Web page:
Do you remember 2001's SimCoaster? You know, the game where you had to build your own amusement park rides so imaginative and crazy they'd entice people ride on them? Well, that's the kind-of nostalgia that developer Frontier Developments is trying to rekindle with ScreamRide. However, it’s more updated towards today’s adrenaline-seeking masses, so things are somewhat different to what you might remember SimCoaster to be. Before we get into the high-speed details, there is a story attached to the game as well, although we must warn you, it’s very thin. It’s more of a premise than story, but then again we guess Frontier had to glue the whole thing together somehow. The game’s Wikipedia page over-simplifies its details by calling it a “construction simulator and a puzzle video game”, but it’s so much more than that. ScreamRide's story takes place in 2050 where a fictional entertainment company called Screamworks employs people to test a series of rollercoasters, which the player has designed. Highway to the danger zone Players tackle ScreamRide's Career Mode in three different roles:  Rider, Engineer and Demolitions (expert). Acting as a Rider is pretty straight-forward. You hop in the rollercoaster and you're tasked with tilting the carriages around bends so that they don’t tip over, applying brakes when entering high-speed corners, or giving it a bit of gas when the going gets a bit slow for your liking. Things have the potential to go seriously belly-up.   That's pretty much all you have to do. No really, that is all there is to do. Each level has a minimum score that you need to achieve in order to progress. Once you reach that, you can either hang around some more to try to beat the optional objectives, or just roll on out of there to the next level. For their part, optional objectives include goals like not losing any riders on a run, hitting a boost spot with perfect accuracy or completing the track under a specified time. Buckle up, as things will get bumping.   It’s initially fun to be in direct control of the entire rollercoaster, but the novelty wears off rather quickly. It's not that it becomes boring, it’s just that all the tracks start looking the same once you have been upside down for the umpteenth time. You spin me right round Alongside riding the rollercoasters, ScreamRide asks you to take on the role of an Engineer and actually build these contraptions. Here, it gives you some degree of freedom, but it’s usually within the confines of a specific area, and limited to a certain number of track pieces, a lot of which you can unlock during the tutorial level. There is some serenity in building your own track.   Pretty much any type of twist, turn, bank or corkscrew is available for you to bolt together in your efforts at eliciting  the loudest screams from rollercoaster riders as possible, and it’s here where you can let you crativity and imagination run wild. But there are…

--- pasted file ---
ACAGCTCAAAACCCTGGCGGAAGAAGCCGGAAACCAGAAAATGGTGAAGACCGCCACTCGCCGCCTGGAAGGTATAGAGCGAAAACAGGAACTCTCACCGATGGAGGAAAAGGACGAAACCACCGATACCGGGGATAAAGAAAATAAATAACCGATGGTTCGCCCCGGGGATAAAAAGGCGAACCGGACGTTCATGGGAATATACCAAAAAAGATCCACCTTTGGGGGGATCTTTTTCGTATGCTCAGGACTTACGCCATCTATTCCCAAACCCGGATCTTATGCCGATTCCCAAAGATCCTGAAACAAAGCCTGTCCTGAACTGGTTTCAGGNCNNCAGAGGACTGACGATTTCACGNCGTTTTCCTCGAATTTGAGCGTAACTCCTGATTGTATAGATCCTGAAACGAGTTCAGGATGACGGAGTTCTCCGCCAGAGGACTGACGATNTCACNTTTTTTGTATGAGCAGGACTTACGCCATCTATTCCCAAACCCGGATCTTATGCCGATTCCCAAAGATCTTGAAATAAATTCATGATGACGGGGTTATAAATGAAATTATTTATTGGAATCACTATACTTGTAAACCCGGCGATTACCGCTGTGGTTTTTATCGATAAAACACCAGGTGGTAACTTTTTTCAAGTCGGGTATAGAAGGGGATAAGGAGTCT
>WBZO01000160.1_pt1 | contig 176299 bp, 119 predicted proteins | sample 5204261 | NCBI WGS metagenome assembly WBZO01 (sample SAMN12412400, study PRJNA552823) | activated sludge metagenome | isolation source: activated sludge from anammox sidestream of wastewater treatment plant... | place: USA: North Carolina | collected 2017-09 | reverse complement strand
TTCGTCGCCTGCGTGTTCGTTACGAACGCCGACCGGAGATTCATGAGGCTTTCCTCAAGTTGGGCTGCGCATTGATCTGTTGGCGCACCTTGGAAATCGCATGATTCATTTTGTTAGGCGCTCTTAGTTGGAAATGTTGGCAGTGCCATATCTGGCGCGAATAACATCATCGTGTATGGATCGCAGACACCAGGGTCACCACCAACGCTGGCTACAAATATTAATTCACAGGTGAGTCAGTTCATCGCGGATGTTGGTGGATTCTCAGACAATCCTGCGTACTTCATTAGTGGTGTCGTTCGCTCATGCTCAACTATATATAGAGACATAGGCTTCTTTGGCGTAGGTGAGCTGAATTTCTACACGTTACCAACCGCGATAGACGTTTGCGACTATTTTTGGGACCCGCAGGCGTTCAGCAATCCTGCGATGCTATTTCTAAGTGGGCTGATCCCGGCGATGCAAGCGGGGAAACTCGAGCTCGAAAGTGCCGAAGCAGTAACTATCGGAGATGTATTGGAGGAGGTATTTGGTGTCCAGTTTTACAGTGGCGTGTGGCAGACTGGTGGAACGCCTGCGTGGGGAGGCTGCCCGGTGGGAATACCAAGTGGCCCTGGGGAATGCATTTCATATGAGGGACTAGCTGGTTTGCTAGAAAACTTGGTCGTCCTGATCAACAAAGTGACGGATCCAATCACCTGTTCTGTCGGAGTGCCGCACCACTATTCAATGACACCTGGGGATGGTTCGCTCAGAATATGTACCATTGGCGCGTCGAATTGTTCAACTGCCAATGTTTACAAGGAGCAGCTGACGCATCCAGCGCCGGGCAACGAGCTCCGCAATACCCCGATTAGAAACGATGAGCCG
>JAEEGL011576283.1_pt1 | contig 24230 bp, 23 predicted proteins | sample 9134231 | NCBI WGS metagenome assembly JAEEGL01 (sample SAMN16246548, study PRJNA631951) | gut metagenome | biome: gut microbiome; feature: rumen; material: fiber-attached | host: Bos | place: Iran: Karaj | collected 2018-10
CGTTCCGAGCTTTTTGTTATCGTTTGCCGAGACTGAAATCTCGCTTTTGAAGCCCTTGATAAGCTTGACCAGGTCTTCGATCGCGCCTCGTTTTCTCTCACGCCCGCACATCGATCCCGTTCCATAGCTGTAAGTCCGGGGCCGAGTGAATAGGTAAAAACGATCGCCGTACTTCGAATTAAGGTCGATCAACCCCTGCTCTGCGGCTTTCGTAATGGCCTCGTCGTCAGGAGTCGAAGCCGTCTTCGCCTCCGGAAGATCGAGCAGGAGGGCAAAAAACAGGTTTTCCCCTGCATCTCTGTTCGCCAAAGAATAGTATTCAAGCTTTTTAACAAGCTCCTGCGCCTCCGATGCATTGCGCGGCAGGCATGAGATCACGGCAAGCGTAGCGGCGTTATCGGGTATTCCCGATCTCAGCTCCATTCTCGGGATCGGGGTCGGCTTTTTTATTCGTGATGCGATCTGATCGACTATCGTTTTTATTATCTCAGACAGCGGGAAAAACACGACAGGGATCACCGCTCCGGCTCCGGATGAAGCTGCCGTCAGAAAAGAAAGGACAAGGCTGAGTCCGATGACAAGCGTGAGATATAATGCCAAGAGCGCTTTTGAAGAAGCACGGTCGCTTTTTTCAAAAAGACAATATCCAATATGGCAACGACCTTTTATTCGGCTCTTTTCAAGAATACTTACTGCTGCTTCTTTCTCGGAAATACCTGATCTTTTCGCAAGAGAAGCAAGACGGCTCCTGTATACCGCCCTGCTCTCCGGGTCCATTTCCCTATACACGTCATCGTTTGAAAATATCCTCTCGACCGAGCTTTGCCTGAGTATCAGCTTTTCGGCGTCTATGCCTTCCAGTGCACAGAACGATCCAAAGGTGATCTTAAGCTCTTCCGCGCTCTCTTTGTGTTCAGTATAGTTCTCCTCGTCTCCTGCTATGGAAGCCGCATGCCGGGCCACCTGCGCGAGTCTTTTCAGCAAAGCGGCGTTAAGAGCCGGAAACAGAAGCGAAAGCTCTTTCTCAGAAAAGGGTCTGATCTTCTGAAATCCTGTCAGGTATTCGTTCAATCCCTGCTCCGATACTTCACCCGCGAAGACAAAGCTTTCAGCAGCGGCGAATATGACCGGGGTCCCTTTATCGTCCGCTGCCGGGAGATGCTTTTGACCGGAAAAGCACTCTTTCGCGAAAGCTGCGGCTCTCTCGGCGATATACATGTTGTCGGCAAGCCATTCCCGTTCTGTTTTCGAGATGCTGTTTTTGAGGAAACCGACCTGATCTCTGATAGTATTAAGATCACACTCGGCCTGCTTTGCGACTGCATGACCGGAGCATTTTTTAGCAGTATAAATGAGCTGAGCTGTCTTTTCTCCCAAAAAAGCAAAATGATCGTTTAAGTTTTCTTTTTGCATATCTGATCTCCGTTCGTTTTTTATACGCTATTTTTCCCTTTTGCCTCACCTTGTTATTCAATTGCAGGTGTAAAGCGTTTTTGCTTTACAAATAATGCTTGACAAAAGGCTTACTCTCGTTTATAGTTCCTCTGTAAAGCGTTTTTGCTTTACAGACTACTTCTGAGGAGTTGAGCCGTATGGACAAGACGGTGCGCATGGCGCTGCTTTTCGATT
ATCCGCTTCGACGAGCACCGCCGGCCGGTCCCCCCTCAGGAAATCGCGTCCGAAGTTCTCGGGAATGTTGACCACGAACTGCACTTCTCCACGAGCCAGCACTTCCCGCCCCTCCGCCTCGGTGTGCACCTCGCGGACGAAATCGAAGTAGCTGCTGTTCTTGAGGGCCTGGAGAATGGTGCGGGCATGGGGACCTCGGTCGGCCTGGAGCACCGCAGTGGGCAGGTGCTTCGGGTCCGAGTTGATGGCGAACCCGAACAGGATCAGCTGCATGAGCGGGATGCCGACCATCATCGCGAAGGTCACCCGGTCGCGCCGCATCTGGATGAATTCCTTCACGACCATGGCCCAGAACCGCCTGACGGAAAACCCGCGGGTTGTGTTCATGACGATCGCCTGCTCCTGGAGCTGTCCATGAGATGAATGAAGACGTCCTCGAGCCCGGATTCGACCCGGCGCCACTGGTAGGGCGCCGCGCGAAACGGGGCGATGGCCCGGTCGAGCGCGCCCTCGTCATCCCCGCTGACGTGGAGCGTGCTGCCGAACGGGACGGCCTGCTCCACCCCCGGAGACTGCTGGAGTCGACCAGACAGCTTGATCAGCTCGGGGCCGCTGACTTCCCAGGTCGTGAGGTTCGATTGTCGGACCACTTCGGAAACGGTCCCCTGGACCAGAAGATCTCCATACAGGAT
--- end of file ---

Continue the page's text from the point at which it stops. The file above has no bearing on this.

Scores

Concept - 8
Fun - 7
Longevity - 6
Graphics - 7
Value for money - 7

7

Alright

It is great if you have some time to kill.

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Charlie started his professional life as a motoring journalist for a community newspaper in Mpumalanga, Charlie explored different journalistic angles since his entry into the fast-paced world of publishing in 2006. While fostering a passion for the arts, Charlie developed a love for technology – both which allowed him to serve as Entertainment and Technology Editor for an online publication. Charlie has since been heavily involved in consumer technology for various websites and publications. He thoroughly enjoys World War II films and cerebral documentaries; aviation; photography and indie music. Oh yes, and he also has a rather strange obsession with collecting coffee mugs from his travels.